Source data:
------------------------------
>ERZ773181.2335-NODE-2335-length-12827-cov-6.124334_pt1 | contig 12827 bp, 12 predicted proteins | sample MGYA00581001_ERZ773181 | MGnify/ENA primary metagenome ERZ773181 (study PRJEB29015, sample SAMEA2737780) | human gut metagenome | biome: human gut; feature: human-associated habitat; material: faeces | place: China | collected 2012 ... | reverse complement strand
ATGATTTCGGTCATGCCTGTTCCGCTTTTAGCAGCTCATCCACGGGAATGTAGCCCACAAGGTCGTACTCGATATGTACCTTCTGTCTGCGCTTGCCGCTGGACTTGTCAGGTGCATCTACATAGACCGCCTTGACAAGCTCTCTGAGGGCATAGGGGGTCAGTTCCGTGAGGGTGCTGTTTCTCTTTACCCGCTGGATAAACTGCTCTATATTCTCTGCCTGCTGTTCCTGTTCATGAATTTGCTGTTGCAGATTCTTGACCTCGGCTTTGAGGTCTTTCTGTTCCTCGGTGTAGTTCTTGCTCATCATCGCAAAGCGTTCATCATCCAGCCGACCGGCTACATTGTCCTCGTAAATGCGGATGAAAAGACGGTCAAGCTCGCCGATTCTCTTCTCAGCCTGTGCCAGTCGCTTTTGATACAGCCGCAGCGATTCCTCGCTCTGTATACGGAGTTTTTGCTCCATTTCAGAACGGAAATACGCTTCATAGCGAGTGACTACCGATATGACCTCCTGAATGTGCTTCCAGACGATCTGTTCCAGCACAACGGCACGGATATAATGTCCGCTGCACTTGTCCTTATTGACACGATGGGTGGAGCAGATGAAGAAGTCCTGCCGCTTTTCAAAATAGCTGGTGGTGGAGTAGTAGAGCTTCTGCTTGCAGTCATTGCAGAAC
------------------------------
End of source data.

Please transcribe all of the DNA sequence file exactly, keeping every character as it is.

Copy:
>ERZ773181.2335-NODE-2335-length-12827-cov-6.124334_pt1 | contig 12827 bp, 12 predicted proteins | sample MGYA00581001_ERZ773181 | MGnify/ENA primary metagenome ERZ773181 (study PRJEB29015, sample SAMEA2737780) | human gut metagenome | biome: human gut; feature: human-associated habitat; material: faeces | place: China | collected 2012 ... | reverse complement strand
ATGATTTCGGTCATGCCTGTTCCGCTTTTAGCAGCTCATCCACGGGAATGTAGCCCACAAGGTCGTACTCGATATGTACCTTCTGTCTGCGCTTGCCGCTGGACTTGTCAGGTGCATCTACATAGACCGCCTTGACAAGCTCTCTGAGGGCATAGGGGGTCAGTTCCGTGAGGGTGCTGTTTCTCTTTACCCGCTGGATAAACTGCTCTATATTCTCTGCCTGCTGTTCCTGTTCATGAATTTGCTGTTGCAGATTCTTGACCTCGGCTTTGAGGTCTTTCTGTTCCTCGGTGTAGTTCTTGCTCATCATCGCAAAGCGTTCATCATCCAGCCGACCGGCTACATTGTCCTCGTAAATGCGGATGAAAAGACGGTCAAGCTCGCCGATTCTCTTCTCAGCCTGTGCCAGTCGCTTTTGATACAGCCGCAGCGATTCCTCGCTCTGTATACGGAGTTTTTGCTCCATTTCAGAACGGAAATACGCTTCATAGCGAGTGACTACCGATATGACCTCCTGAATGTGCTTCCAGACGATCTGTTCCAGCACAACGGCACGGATATAATGTCCGCTGCACTTGTCCTTATTGACACGATGGGTGGAGCAGATGAAGAAGTCCTGCCGCTTTTCAAAATAGCTGGTGGTGGAGTAGTAGAGCTTCTGCTTGCAGTCATTGCAGAAC